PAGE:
That’s what us Nutmeggers call Fairfield County which is reliably one of the Top Five wealthiest in the United States. As I’ve said before I have a passing familiarity (worked for a long time within a mile of Sandy Hook Elementary).
Unlike what you might think, and despite the statistics, there are many areas that are not so wonderful- Bridgeport for instance, largest City in Connecticut. It has it’s highlights (only Zoo, Barnum Museum, Research AND Circulating Libraries) but from the highway it’s mostly a dump (to be fair it has Tall Buildings so you can practice leaping them in a single bound) of burned out Factories and dilapidated 3 Family Walkups that used to be the Worker’s homes.
It’s not bad, it’s a City. There are places I’ll only go by invitation but I glow in the dark, I’ve never felt unsafe and I worked there for a long time too.
But it ain’t Westport. Just so you know, Westport is not even the swankiest Town/City in Fairfield County, those would be Greenwich and Darien, but Martha Stuart lives there so everyone thinks it’s all that.
I seldom visit. They have a bunch of quirky Shops but none of them are bargains.
Party Zero: How a Soirée in Connecticut Became a ‘Super Spreader’
By Elizabeth Williamson and Kristin Hussey, The New York Times
March 23, 2020
About 50 guests gathered on March 5 at a home in the stately suburb of Westport, Conn., to toast the hostess on her 40th birthday and greet old friends, including one visiting from South Africa. They shared reminiscences, a lavish buffet and, unknown to anyone, the coronavirus.
Then they scattered.
The Westport soirée — Party Zero in southwestern Connecticut and beyond — is a story of how, in the Gilded Age of money, social connectedness and air travel, a pandemic has spread at lightning speed. The partygoers — more than half of whom are now infected — left that evening for Johannesburg, New York City and other parts of Connecticut and the United States, all seeding infections on the way.
Westport, a town of 28,000 on the Long Island Sound, did not have a single known case of the coronavirus on the day of the party. It had 85 on Monday, up more than 40-fold in 11 days.
At a news conference on Monday afternoon, Gov. Ned Lamont of Connecticut said that 415 people in the state were infected, up from 327 on Sunday night. Ten people have died. Westport, with less than 1 percent of the state’s population, now makes up more than one-fifth of its Covid-19 infections, with 85 cases. Fairfield County, where Westport is, has 270 cases, 65 percent of the state’s total.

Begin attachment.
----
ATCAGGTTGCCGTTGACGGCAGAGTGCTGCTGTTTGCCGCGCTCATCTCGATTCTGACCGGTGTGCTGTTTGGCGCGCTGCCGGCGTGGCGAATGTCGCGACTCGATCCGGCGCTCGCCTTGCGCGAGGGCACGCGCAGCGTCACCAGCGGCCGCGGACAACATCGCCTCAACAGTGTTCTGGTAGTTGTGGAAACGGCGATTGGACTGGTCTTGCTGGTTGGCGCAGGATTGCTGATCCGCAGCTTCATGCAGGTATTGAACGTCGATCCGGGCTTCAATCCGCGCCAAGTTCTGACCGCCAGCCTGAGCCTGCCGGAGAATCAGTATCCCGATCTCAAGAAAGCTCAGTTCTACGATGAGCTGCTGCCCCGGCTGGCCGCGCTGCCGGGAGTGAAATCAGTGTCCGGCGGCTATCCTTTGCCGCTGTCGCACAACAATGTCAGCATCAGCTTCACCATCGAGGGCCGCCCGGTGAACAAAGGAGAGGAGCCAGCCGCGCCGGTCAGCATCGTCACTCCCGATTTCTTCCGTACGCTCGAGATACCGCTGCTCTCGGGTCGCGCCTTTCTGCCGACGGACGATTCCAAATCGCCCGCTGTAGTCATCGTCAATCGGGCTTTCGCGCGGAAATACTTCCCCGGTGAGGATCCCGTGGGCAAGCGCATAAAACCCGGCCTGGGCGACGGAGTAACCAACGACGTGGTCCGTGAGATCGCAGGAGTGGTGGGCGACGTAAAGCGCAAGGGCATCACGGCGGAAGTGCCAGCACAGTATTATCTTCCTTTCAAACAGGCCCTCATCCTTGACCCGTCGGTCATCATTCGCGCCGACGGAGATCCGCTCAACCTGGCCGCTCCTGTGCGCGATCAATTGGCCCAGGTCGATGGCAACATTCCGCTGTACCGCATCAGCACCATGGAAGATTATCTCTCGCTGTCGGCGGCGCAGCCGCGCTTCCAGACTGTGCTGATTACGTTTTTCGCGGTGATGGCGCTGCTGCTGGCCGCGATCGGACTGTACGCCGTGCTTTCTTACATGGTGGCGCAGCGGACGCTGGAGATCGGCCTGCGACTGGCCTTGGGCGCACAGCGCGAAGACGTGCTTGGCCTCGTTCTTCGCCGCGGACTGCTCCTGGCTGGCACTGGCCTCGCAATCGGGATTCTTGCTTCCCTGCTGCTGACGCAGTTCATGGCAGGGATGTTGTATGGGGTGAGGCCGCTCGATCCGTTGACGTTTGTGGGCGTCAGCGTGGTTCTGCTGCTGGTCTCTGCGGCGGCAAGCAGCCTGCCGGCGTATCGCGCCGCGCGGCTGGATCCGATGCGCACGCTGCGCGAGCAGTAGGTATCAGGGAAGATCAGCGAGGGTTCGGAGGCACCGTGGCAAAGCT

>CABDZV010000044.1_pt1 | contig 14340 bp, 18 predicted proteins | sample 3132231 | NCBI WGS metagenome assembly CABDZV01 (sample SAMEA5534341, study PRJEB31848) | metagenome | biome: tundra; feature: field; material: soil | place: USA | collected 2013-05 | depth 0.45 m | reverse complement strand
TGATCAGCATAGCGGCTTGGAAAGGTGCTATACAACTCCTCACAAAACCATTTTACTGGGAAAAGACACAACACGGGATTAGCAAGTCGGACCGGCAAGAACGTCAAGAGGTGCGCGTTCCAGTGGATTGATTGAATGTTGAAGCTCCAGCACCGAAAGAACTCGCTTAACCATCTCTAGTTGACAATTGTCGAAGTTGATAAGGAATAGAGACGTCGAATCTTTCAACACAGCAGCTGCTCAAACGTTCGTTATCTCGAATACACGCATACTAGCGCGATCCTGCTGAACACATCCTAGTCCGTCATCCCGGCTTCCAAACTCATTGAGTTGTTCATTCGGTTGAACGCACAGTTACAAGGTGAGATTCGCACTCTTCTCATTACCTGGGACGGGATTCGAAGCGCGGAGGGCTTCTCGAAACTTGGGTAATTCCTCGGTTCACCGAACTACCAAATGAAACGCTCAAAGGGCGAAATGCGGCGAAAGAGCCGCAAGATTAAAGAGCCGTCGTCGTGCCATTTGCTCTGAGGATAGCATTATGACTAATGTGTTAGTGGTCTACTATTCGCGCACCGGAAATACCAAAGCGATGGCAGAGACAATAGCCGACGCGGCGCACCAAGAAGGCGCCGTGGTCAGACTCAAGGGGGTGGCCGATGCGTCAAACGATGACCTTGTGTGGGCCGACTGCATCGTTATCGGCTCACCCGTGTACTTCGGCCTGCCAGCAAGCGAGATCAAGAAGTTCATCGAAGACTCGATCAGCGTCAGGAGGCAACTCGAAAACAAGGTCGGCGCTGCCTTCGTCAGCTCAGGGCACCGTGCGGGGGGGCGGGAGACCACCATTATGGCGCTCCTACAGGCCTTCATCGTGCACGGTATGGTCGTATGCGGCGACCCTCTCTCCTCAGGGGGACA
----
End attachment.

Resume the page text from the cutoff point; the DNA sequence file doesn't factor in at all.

The visitor from Johannesburg — a 43-year-old businessman, according to a report from South Africa — fell ill on his flight home, spreading the virus not only in the country but possibly to fellow passengers. The party guests attended other gatherings. They went to work at jobs throughout the New York metropolitan area. Their children went to school and day care, soccer games and after-school sports.
A South African businessman who had stopped in Westport for a party had fallen ill on the plane home to Johannesburg.
“I thought it was good old man flu,” the businessman told The Sunday Times in South Africa, speaking anonymously in a March 15 article. Unlike in the United States, where tests remain in short supply and results come slowly, the man was tested and received word in a day. He was positive.
The number of sick people in Fairfield County then soared. On March 16, Governor Lamont closed restaurants and public buildings statewide. Even in a well-connected, affluent town like Westport, contact tracing quickly overwhelmed health officials. Beyond the 50 attendees, “there were another 120 on our dance list,” some of whom probably were not at the party, Mr. Cooper said. One of the party guests later acknowledged attending an event with 420 other people, he said. The officials gave up.
“They think at least 100 times as many people are infected as what the tests are showing,” Arpad Krizsan, who owns a financial advisory firm in Westport and lives in the community, said on Saturday. “And everybody goes to the same four shops.”
Worry, rumors and recriminations engulfed the town. Political leaders fielded hundreds of emails and phone calls from residents terrified that their children or vulnerable family members had been exposed. Who threw the party, and who attended? They wanted to know. Rumors flew that some residents were telling health officials they had attended the party so they could obtain a scarce test.
As the disease spread, many residents kept mum, worried about being ostracized by their neighbors and that their children would be kicked off coveted sports teams or miss school events.
One local woman compared going public with a Covid-19 diagnosis to “having an S.T.D.”
“I don’t think that’s a crazy comparison,” said Will Haskell, the state senator who represents Westport. He has been fielding frantic phone calls from constituents.
Most residents were exercising recommended vigilance, Mr. Haskell said, but one call that stuck out to him was from a woman awaiting test results whose entire family had been exposed to the virus. “She wanted to know whether or not to tell her friends and social network,” he said, because she was worried about “social stigma.”
Mr. Haskell, who has been delivering his grandparents’ medication to their Westport doorstep and leaving it outside, was incredulous. “This is life or death,” he said in an interview. “Westport really is a cautionary tale of what we’re soon to see.”